For the state of Texas

William Delmore III, assistant district attorney, Harris County, Houston

The states have historically prohibited a wide variety of extramarital sexual conduct, a legal tradition which demonstrates that there is no constitutionally protected liberty interest in engaging in any form of sexual conduct with whomever one chooses. Nothing in the Supreme Court’s due process decisions supports recognition of a constitutional right to engage in sexual misconduct outside the institution of marriage.

The Supreme Court should adhere to its previous holding on this issue in Bowers v. Hardwick, and it should reaffirm that the personal liberties protected by the due process clause of the 14th Amendment are limited to those “so rooted in the traditions and conscience of our people as to be ranked as fundamental.”

Since enforcement of the homosexual conduct law does not interfere with the exercise of a fundamental right, and since the statute does not touch on a class of people protected by law from discrimination, the state must show only that the statute is rationally related to a permissible state goal in order to withstand equal protection challenge. Making one form of extramarital sexual conduct illegal is in keeping with long-standing national tradition and bears a rational relationship to the worthy governmental goals of maintaining public morality and promoting family values.

The Texas law does not discriminate, because it criminalizes a form of conduct when engaged in by members of the same sex, whether they are of exclusively homosexual orientation or persons who regard themselves as bisexual or heterosexual.

As for a change in the nation’s view of homosexual conduct, some states have repealed their sodomy laws, but that dos not constitute evidence of a national tradition of espousing, honoring, or safeguarding a right to engage in deviate sexual intercourse.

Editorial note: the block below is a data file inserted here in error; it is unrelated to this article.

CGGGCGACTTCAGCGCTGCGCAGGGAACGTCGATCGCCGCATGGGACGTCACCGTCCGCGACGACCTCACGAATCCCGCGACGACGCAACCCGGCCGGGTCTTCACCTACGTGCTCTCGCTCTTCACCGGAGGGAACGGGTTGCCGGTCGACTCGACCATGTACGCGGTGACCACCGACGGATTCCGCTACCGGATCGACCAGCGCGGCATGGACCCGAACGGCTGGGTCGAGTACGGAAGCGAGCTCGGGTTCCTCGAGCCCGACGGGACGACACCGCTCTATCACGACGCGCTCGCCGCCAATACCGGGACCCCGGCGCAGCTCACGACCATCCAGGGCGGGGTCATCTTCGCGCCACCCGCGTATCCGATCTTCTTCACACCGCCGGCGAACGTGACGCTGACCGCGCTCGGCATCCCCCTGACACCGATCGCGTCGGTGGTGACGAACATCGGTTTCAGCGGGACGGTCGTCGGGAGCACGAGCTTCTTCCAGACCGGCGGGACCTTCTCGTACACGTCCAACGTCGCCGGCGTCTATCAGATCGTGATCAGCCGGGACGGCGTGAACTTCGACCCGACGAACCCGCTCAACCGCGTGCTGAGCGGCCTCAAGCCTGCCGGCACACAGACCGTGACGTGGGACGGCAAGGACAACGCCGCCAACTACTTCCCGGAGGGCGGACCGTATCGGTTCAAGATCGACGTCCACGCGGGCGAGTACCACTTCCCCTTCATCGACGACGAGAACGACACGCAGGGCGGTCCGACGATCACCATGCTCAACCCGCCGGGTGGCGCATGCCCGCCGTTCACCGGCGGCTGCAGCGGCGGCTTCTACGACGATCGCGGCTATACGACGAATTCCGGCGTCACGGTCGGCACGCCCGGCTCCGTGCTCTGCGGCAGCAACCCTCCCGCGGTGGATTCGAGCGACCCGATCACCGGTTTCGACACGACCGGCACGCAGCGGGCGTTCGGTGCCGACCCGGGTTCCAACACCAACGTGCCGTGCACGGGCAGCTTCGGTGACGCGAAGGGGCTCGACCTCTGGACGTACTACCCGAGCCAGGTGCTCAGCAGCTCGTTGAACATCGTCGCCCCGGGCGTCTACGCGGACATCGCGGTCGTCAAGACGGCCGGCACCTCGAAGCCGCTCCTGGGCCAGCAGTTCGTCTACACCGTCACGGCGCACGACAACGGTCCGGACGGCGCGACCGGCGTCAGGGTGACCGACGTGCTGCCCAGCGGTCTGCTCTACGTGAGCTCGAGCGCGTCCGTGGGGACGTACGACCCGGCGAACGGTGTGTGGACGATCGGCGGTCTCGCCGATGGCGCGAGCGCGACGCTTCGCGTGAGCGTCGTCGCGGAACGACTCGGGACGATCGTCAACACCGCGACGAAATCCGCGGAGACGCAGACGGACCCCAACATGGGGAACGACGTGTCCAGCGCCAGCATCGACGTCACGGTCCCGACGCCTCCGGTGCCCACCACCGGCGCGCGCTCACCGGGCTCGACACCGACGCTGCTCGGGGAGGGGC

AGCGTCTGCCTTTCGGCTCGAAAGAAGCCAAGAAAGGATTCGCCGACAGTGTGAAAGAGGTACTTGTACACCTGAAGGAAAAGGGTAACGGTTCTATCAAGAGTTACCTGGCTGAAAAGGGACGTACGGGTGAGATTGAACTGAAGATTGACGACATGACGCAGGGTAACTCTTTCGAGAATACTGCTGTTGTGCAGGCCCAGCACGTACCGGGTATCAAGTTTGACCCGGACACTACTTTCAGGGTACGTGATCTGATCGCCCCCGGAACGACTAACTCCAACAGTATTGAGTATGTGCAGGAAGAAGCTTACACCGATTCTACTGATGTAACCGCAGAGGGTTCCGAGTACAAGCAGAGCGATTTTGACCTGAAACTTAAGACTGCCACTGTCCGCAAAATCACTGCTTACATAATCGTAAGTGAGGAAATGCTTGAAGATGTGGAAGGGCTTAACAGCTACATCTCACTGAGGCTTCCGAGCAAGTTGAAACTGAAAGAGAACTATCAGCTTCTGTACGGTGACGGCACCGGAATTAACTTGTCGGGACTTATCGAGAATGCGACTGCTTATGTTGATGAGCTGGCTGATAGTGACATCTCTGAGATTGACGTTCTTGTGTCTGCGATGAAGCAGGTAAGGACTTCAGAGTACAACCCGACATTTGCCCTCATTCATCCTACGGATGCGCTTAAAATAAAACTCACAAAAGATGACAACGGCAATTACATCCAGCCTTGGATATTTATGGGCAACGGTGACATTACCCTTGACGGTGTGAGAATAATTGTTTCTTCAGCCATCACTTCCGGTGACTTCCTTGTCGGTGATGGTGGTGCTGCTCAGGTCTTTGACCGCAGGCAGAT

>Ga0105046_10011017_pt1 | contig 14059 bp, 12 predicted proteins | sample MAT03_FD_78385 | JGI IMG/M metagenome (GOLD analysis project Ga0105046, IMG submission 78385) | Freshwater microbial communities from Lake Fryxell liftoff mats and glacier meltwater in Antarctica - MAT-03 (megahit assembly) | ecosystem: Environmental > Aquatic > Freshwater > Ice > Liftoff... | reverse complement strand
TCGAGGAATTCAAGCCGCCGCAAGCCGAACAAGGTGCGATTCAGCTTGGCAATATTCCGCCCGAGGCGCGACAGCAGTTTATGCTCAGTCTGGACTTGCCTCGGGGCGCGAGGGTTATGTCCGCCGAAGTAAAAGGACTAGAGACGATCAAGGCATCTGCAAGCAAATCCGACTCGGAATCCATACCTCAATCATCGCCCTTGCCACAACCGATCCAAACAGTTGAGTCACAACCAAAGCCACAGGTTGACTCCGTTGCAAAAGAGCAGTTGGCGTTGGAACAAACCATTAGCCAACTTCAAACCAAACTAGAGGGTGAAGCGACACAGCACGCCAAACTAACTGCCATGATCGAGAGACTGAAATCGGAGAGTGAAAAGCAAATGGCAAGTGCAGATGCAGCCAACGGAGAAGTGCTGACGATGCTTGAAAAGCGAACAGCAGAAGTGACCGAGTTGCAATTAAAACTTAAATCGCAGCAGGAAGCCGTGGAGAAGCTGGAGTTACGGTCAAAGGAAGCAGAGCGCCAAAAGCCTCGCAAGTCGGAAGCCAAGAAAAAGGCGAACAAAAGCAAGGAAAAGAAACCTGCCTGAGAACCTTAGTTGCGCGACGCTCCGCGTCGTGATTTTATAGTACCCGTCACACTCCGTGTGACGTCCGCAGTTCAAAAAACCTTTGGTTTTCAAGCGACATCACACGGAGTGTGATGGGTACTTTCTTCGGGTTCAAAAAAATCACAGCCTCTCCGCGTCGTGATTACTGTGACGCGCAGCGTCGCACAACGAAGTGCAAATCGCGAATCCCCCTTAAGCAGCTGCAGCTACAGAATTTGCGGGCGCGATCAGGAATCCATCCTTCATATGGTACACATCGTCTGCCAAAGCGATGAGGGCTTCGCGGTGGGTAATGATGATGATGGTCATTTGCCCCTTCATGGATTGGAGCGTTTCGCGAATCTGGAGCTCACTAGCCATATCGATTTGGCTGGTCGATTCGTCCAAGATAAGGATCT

Friend-of-the-court briefs

For Lawrence and Garner

Institute for Justice in Washington

“This case is about the proper scope and limits on government power, more than it is about homosexual conduct,” the group says.

The real issue, the group says, is “not whether the defendants had the right to engage in their specific sexual activity but instead whether the government has the power to prohibit it.”

“The primary purpose of police power regulation is to protect individuals from harm. Even the government’s purported interest in protecting public morality does not extend government power into the realm of private moral or immoral conduct. Indeed, legislative declarations demanding that people behave in certain ways in their private lives, based on majority perceptions of what is moral, destroy individual liberty.”

The American Psychological Association

Homosexuality is simply one variant of sexual identity, which ceased long ago to be considered a disorder. Mental health professionals do not associate anal and oral sex with any psychopathology and do not view them as “deviate.”

The Alliance of Baptists and other religious groups

Some religious organizations in the brief believe homosexual conduct is inconsistent with their teachings, but all the groups oppose laws that criminalize private same-sex conduct between consenting adults, believing they are not morally justified.

For the state of Texas

A group of Texas state legislators

Texas is acting entirely rationally to promote marriage and procreation and discourage sexual conduct outside of marriage. A victory for the other side in this case would have serious implications for marriage laws in every state, and these issues should be worked out in the states, not the Supreme Court.

Agudath Israel of America

A decision that states are constitutionally prohibited from using their police powers against persons who engage in homosexual conduct could have far-reaching consequences, devaluing the state’s interest in laws premised on considerations of traditional morality.

Center for Law and Justice International

A ruling that all sexual activities between consenting adults is a fundamental right would undercut laws against adultery, polygamy, polyandry and incest. Forcing the states’ hands without any basis in constitutional text or legal history would produce the same national discord as followed Roe v. Wade.

Pete Williams covers the Supreme Court for NBC News.